For our competitors Rugged and PCI users their radios are usually name driven.  Use Band “C” (marked in blue in the graphic) and match the name and you should be good to go. Remember our channel numbers will not necessary match other radios, because we program our first 22 channels to match GMRS/FRS frequencies. so match the name on this band. These frequencies are listen only on COM-G95 but are transmit and receive for the COM-DB90

Band D is for unprogrammed radios (last row marked in white of the graphic). look at the 6 digit frequency that you are on and have the unprogrammed radio tune to the same frequency.  

Bands A & B (first two lines in red in the graphic above) are for GMRS walkie talkie type radios. 

Band C (3rd row in blue in the graphic above) is name drive radios like Rugged and PCI radios

Band D (4th row in the graphic above) is for unprogrammed radios and displays your channels frequency number first and the corresponding channel number that the frequency is programmed into on the little number on the right. 

Once you are on the proper band scroll to the agreed upon channel (Bands A&B rows 1-2 in red in the above graphic), Name (Band C row 3 in blue in the above graphic) or frequency (Band D row 4 in white of the above graphic) and you should be good to test.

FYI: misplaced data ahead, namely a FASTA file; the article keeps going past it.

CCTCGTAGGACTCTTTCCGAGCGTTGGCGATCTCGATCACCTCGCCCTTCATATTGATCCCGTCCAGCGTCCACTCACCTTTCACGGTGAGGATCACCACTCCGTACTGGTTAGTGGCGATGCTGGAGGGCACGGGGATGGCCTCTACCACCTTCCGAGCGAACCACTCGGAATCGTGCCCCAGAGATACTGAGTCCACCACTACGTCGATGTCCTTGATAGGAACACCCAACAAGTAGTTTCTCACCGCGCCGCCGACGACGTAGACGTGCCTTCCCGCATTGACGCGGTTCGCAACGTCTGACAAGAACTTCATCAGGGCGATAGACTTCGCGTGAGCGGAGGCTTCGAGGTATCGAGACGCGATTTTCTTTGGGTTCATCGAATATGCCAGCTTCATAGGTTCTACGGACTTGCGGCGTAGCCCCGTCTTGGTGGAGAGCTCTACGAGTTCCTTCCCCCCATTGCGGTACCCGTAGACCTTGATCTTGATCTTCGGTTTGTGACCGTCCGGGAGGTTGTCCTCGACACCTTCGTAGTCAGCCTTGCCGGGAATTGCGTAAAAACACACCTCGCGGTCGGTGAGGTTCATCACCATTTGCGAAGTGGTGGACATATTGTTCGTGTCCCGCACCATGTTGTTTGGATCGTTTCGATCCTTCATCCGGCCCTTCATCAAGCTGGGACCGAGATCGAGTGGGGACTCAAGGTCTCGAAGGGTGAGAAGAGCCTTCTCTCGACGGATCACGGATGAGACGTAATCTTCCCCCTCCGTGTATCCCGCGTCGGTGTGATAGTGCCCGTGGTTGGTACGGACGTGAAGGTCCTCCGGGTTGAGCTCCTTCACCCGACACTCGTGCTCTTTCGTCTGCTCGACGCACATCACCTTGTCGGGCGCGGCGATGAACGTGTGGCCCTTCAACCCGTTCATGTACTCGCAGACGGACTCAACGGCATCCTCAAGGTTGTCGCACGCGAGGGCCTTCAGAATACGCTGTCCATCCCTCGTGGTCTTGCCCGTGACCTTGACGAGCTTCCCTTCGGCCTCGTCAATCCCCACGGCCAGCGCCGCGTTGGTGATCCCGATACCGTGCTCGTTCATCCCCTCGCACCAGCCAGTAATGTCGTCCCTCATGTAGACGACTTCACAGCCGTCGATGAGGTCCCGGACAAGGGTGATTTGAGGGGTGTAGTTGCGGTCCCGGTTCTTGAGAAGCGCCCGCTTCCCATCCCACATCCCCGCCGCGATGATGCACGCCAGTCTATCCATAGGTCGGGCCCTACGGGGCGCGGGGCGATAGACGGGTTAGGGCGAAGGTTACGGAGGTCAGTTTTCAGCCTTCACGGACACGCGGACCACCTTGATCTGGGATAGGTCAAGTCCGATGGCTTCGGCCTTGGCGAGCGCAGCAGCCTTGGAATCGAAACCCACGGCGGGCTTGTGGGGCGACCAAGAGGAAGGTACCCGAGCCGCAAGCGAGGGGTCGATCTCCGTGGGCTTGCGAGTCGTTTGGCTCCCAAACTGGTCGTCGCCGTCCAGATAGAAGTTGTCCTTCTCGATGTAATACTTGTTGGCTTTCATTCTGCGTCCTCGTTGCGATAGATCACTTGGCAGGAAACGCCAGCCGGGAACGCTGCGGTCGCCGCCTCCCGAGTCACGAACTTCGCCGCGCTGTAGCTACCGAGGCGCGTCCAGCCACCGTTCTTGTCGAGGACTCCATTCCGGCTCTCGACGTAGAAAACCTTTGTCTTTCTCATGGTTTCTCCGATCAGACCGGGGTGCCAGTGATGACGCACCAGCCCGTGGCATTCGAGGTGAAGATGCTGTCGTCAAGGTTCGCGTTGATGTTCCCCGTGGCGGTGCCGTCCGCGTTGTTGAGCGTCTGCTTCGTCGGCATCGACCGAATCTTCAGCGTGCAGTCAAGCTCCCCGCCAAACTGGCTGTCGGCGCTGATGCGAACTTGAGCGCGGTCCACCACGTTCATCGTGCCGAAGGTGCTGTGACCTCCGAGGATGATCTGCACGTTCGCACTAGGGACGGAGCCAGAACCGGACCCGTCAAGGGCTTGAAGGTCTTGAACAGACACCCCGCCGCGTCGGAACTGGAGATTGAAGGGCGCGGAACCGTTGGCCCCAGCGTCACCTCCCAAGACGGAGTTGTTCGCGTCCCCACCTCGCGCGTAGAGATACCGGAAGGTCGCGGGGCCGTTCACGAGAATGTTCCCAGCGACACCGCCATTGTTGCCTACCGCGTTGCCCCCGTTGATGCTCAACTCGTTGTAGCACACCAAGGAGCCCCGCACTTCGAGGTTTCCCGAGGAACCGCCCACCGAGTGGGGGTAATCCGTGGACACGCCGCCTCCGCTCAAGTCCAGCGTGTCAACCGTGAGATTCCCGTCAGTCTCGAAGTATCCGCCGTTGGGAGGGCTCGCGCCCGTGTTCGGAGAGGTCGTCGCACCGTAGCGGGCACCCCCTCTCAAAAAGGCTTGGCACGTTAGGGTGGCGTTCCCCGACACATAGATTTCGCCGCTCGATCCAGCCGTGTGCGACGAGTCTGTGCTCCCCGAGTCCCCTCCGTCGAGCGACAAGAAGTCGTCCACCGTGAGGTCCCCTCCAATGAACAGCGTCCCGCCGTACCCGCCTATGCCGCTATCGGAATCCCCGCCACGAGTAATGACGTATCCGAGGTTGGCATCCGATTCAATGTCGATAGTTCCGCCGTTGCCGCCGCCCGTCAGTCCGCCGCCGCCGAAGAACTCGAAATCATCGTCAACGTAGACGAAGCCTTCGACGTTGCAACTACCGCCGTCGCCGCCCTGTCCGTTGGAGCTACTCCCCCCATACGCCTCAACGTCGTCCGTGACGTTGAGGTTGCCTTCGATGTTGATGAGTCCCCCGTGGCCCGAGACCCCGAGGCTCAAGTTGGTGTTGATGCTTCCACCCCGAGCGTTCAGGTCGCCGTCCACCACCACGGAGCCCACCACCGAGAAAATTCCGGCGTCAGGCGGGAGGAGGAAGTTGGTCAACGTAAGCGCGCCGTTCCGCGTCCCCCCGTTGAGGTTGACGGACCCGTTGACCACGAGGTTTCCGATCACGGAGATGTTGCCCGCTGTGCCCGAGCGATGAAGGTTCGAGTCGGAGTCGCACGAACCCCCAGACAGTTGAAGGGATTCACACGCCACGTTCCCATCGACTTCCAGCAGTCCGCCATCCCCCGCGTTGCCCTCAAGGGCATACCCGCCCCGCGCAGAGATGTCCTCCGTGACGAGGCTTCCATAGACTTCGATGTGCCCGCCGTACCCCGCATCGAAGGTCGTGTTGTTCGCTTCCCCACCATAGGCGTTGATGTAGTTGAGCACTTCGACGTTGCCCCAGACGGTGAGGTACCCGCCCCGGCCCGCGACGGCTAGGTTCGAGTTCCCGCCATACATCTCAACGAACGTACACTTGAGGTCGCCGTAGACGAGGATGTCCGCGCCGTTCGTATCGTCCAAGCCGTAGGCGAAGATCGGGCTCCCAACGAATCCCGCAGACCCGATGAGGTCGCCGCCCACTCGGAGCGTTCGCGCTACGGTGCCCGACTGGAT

Do a test transmission. Press and hold your PTT button and have your friend listen for your transmission.  Watch the transmission bar on the radio light up and it should be between 70 and 500 while you are speaking and near “0” if you are not. Once your friend confirms the transmission listen for their transmission. Again watch the radio to light up with an “R” and a number.

Please note if other radios have sub tones (ctcss or DCS) codes the squelch of TheCOM radio may not open.  Most of TheCOM programmed frequencies have the tone codes off.  If the radio you are tuning to does have these codes please refer to our user manual to turn the codes on or have your friend turn theirs off.  

COM-DB90 manual here

COM-G95 manual here

We discussed this subject on a COM News live see below:

Learn about our Feature Rich Radios!